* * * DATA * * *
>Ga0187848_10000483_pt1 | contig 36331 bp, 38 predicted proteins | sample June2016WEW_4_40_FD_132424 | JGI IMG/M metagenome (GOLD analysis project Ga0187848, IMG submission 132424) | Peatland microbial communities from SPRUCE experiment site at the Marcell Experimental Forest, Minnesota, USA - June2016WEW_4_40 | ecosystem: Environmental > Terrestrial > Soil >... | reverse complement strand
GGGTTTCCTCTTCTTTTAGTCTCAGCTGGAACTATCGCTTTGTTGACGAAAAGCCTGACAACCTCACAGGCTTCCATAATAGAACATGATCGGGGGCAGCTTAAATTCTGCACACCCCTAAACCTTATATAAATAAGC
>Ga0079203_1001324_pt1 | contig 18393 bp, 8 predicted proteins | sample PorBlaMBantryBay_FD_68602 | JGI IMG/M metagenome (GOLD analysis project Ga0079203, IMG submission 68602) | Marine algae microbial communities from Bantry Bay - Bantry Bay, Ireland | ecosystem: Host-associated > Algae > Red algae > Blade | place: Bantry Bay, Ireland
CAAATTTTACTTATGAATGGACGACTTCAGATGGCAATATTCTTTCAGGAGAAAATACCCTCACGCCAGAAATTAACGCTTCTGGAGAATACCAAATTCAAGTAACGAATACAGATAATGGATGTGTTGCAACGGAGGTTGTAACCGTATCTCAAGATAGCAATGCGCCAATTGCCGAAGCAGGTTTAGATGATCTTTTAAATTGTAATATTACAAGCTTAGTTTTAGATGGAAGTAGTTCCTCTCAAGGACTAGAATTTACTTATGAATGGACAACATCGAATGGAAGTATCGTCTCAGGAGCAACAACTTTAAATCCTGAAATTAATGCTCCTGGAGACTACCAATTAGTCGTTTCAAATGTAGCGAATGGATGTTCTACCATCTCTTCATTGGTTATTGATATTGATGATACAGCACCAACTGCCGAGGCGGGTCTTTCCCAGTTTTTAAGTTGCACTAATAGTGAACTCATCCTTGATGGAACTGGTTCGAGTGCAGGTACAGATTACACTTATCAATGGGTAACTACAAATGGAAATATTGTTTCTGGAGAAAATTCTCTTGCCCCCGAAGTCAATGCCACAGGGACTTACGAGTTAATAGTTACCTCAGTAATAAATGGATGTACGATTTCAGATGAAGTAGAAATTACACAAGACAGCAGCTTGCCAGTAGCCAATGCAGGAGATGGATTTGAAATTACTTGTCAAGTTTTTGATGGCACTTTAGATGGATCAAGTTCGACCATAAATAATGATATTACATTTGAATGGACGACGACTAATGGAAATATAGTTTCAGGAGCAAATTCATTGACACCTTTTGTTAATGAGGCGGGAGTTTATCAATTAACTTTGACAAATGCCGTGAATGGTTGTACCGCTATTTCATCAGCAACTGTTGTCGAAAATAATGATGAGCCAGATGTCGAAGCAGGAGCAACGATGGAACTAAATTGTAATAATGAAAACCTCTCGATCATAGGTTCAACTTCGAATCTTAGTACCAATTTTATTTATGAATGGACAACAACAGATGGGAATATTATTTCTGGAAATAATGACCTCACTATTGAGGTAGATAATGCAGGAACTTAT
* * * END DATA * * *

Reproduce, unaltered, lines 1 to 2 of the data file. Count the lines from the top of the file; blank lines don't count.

>Ga0187848_10000483_pt1 | contig 36331 bp, 38 predicted proteins | sample June2016WEW_4_40_FD_132424 | JGI IMG/M metagenome (GOLD analysis project Ga0187848, IMG submission 132424) | Peatland microbial communities from SPRUCE experiment site at the Marcell Experimental Forest, Minnesota, USA - June2016WEW_4_40 | ecosystem: Environmental > Terrestrial > Soil >... | reverse complement strand
GGGTTTCCTCTTCTTTTAGTCTCAGCTGGAACTATCGCTTTGTTGACGAAAAGCCTGACAACCTCACAGGCTTCCATAATAGAACATGATCGGGGGCAGCTTAAATTCTGCACACCCCTAAACCTTATATAAATAAGC